Inside An Elephant Sanctuary In Thailand
I had one thing on my agenda when traveling to Thailand and that was “ellys”. I must see all the ellys.
The V’s are huge animal lovers and to experience them in their natural habitat or sanctuary is always a consideration whenever we travel.
During our research, we discovered Elephants World, a sanctuary for elderly, disabled, sick, abused, rescued ellys. The majority of their elephants were born in the 1950’s & 60’s. The eldest in 1930 and their youngest, Spy, in 2011. To work with elephants that have been on this earth longer than I have was astonishing to me.
Here they are provided a safe haven for their final years. Due to their upbringing, they are no longer equipped to go back into the wild, but I appreciated Elephants Worlds approach to providing them as close to freedom as they can. Their motto, “We work for the elephants, and not them for us.” We learned a lot during our overnight stay that I find crucial to share.
History of Elephants in Thailand
Thailand once had around 100,000 elephants roaming its country. That number has decreased significantly for various reasons. The majority of the elephants, up until the ban of 1989, were used in the logging industry. They were labored, day in and out, moving heavy machinery. After the ban owners used them in the tourism industry. The cities would have elephants roaming the loud, busy streets. Chained all day for tourists to ride and take photos.
Thankfully, the Thai government does not allow elephants to be wandering the cities, but they are still able to be used at trekking camps outside of the city. There is no law to protect the conditions of the animals, as these camps are not providing freedom or sufficient meals.
You must do your research before deciding where to interact, and ultimately, pay to be with elephants. (THIS IS CRUCIAL)
Want to ride an elephant?
Did you know that the back is considered an elephants weakest point!? It’s built to hold a maximum load of 100 kg. Typically the seats alone weigh 50 kg, plus the weight of the passengers. I have easily seen full families saddled for photo ops. How devastating for the elephant who gets stuck working 10+hours a day to near exhaustion.
At the sanctuary, many elephants are seen with dipping spines due to this experience. To properly ride an elephant you should be near his strongest point, the neck. Truthfully the only one who should ever ride an elephant is their Mahout, whom they are most comfortable with.
What is a mahout?
“Mahout” comes from the Hindi words mahaut meaning “elephant driver.” Historically, it was a profession for men who passed down the tradition—and the elephant—to their son. A mahout was once looked at a spiritual endeavor, but due to the growth of tourism, not all mahouts take on this responsibility as they should. A mahout devotes its life to be a companion to its elephant. Their bond should be unparalleled being able to fully understand the elephant's emotions and conditions.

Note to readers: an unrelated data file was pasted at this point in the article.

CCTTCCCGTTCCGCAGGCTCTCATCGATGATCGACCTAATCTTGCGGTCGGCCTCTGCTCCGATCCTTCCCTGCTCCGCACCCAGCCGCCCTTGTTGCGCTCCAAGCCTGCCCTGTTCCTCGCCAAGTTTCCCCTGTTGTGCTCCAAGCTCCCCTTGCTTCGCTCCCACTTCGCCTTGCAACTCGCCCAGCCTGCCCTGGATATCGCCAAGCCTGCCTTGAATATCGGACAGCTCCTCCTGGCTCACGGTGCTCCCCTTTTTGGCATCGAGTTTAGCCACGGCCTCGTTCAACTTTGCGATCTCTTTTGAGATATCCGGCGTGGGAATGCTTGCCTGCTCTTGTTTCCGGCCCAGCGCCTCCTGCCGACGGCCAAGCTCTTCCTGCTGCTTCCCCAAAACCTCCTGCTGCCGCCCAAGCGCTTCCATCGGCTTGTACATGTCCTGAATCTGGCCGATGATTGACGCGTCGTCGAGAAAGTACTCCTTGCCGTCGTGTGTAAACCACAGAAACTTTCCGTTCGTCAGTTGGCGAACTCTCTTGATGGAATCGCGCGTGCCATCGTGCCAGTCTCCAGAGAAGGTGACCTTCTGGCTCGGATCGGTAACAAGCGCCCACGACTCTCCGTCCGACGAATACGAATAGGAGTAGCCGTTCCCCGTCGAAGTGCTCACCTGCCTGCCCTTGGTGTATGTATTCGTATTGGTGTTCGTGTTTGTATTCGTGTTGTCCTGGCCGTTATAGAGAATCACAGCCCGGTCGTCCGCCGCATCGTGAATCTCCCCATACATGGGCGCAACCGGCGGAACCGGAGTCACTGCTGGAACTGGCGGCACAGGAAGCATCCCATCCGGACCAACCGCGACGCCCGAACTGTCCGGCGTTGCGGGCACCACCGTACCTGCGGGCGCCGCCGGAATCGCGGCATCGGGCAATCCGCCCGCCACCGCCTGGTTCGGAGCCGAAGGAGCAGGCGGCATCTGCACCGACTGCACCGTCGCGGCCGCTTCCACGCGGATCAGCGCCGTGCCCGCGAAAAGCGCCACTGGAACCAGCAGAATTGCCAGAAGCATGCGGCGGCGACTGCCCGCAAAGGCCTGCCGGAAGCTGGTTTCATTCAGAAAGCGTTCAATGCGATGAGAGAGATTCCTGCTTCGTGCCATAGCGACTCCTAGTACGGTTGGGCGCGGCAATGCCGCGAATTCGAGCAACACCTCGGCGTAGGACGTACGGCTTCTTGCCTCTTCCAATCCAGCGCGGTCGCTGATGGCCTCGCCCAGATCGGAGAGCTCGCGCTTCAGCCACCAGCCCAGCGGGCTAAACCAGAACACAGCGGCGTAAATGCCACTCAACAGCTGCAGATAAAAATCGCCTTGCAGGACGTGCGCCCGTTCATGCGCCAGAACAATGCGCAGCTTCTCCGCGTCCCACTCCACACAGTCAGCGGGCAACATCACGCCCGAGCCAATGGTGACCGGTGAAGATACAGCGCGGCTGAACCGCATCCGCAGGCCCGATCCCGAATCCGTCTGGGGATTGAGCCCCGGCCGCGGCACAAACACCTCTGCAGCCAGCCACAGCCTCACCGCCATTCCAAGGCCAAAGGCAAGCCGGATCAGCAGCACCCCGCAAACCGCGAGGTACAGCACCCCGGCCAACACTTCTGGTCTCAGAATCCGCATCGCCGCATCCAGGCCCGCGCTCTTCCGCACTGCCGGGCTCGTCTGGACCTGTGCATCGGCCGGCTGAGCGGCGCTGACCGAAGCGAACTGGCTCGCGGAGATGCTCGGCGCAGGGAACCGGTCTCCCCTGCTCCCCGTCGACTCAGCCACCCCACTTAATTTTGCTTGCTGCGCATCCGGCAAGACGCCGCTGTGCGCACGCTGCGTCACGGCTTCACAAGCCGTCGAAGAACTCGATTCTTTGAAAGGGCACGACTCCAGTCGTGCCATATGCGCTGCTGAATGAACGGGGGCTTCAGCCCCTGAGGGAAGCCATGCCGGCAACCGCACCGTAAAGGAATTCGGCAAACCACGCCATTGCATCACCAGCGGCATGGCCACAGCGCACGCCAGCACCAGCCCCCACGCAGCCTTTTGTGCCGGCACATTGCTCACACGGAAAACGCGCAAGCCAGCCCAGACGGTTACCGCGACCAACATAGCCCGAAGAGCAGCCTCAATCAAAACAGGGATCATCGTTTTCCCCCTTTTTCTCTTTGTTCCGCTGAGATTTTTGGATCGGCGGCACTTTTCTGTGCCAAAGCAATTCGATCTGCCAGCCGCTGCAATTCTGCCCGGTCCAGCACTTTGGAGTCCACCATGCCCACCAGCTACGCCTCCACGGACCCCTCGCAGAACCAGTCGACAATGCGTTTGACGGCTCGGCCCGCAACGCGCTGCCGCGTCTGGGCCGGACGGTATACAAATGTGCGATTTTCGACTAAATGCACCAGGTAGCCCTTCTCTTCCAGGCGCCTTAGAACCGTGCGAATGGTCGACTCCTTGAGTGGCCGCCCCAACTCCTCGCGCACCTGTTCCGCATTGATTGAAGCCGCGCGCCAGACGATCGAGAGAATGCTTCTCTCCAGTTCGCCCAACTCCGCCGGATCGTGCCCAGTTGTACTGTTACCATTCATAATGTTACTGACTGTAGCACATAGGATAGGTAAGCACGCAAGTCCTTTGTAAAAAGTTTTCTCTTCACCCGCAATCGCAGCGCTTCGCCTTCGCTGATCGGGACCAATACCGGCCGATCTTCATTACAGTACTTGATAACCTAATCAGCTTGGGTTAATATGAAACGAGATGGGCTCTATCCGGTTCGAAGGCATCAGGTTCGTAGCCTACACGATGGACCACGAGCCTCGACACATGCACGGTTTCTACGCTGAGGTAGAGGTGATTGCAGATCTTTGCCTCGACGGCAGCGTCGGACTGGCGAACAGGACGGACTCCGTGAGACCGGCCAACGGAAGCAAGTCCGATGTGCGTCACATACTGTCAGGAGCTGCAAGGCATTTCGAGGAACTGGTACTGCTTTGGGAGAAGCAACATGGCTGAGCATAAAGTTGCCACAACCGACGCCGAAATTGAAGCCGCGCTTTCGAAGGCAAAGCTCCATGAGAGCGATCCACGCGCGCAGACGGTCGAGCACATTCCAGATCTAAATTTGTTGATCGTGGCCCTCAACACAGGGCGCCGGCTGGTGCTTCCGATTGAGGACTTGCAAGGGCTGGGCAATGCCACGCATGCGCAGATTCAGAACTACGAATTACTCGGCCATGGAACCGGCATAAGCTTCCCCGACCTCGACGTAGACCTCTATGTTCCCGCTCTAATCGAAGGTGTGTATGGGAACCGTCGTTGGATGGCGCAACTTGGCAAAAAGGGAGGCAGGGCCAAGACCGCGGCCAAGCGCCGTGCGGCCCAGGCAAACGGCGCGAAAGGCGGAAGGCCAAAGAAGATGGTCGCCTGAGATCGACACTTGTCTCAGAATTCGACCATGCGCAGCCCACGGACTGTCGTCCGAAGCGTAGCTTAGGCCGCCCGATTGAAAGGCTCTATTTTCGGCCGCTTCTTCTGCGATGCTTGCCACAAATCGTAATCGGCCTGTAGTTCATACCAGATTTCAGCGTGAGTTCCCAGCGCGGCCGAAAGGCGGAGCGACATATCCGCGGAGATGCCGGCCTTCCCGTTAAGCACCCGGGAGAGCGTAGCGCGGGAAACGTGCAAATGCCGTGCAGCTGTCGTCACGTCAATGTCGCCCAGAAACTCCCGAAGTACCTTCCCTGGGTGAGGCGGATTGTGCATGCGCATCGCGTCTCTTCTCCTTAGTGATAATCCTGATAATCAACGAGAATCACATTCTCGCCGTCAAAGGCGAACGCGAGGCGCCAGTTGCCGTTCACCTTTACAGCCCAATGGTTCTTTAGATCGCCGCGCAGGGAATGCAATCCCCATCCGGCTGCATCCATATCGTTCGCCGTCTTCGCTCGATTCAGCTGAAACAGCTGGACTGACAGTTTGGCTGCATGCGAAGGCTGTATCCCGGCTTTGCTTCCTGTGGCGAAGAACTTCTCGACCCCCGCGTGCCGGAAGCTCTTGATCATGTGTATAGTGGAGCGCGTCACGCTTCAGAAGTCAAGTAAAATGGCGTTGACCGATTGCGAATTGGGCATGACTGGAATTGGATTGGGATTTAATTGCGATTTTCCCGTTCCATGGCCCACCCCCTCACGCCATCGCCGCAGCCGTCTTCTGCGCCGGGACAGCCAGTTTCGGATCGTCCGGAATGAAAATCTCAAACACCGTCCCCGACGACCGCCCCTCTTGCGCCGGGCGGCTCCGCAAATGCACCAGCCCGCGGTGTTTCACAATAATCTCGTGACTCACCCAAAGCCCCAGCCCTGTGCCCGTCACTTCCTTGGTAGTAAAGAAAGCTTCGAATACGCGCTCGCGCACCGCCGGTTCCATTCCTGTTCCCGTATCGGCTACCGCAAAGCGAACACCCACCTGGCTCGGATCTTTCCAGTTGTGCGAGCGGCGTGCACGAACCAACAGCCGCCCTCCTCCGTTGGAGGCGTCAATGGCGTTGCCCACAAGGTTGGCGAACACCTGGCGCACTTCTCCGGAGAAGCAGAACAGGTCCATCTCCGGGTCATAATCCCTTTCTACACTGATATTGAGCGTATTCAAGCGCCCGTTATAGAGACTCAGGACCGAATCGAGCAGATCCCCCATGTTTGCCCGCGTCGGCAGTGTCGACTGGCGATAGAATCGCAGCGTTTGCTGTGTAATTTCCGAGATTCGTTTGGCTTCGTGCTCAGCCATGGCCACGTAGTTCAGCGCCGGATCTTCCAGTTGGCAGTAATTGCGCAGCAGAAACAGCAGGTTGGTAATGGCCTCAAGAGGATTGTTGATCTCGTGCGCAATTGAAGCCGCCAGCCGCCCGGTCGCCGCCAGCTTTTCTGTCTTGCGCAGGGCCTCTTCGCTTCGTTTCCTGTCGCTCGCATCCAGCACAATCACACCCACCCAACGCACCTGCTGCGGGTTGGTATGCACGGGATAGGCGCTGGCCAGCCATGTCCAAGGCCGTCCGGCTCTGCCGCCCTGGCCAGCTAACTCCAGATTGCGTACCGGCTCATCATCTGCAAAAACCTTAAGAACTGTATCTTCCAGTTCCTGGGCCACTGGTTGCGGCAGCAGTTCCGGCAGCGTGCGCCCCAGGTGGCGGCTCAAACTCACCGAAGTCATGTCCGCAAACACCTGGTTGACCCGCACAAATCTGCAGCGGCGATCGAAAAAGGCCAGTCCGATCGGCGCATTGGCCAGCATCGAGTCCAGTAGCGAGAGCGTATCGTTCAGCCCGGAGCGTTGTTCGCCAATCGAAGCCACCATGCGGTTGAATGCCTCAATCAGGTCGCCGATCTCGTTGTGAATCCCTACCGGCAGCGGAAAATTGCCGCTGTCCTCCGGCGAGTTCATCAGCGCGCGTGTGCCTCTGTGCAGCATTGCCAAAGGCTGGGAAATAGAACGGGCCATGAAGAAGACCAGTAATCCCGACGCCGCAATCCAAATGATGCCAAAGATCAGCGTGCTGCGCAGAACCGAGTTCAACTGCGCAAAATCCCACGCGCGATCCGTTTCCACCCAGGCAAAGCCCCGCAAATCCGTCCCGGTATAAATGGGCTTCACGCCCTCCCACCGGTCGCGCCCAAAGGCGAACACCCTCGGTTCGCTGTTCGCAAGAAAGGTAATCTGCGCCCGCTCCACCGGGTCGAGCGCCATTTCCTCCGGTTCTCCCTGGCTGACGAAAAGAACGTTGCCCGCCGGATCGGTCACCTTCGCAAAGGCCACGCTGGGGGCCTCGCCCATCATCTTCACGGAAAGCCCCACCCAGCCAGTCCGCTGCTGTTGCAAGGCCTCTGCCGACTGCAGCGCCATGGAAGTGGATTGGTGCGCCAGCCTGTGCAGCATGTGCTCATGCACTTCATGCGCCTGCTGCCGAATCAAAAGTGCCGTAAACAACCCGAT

You may see Mahouts’ using the bullhook tool. This traditional tool serves to touch pressure points in order to direct the elephant and can be compared to a riding stick used with horses. It should never be used with the intention to harm the animal.
An elephant's brain is like a human's brain in both structure and complexity, but much larger. Researchers have found that elephants exhibit behaviors that reveal substantial intelligence, including grief, self-sacrifice, play, art, use of tools, and self-awareness.
Elephants travel with their family and can recognize a member even after decades have passed. They reflect grief when one has passed and are the only animals outside of humans to hold funerals. They will stand in a circle of the loss and will frequent the burial spot.
They use their trunks like arms using found objects to help with an itch they can’t reach, spraying dirt to protect their skin from the sun, or use tools like hold a brush to create abstract art.
Perhaps one of the greatest signs of elephants' intelligence is the ability to recognize their reflection in a mirror. This is something that only a few of the most intelligent species can claim.
They can problem solve. For instance, if you watch our video you will see young Spy gets his foot stuck in a tire and his foster mother, Touk-ka-ta, assists in helping him get out.
An Interesting story about the relationship of Spy & Touk-ka-ta.
When Spy arrived, it was clear that he is significantly younger than those present in the sanctuary. Spy needed guidance in order to grow into a fully intelligent elephant so a discussion was had. Not between the humans, but the elephants.
One morning Spy had a foster mother by his side. This elephant wasn’t that much older, in her early 20’s. She NEVER left Spy’s side, they ate, slept, walked, bathed together, but right before we arrived something had changed.
All of a sudden the mother was replaced by an elder elephant named Touk-ka-ta. It was made clear between the elephants that the former foster mother wasn’t wise enough or ready to take on the task of Spy. It appears they voted that Spy should be fostered by an elephant with more experience. And just like that, Touk-ka-ta and Spy were inseparable throughout each day. it was a beautiful thing to watch.
These sacred animals deserve to be protected. I ask you to always do your research before visiting any animal sanctuary. Provide to those that deserve to be provided for. Elephants aren’t considered to be very social animals, they prefer quiet and space. If you ever see an elephant heavily swaying back and forth that is due to being in a high-stress environment. Take action and let authorities know. These conditions have devastating effects, which can lead to uncommon or dangerous behavior.
Let’s Save the Elephants!
If you plan to visit Thailand we highly suggest the overnight stay at Elephants World for a truly hands on eperience.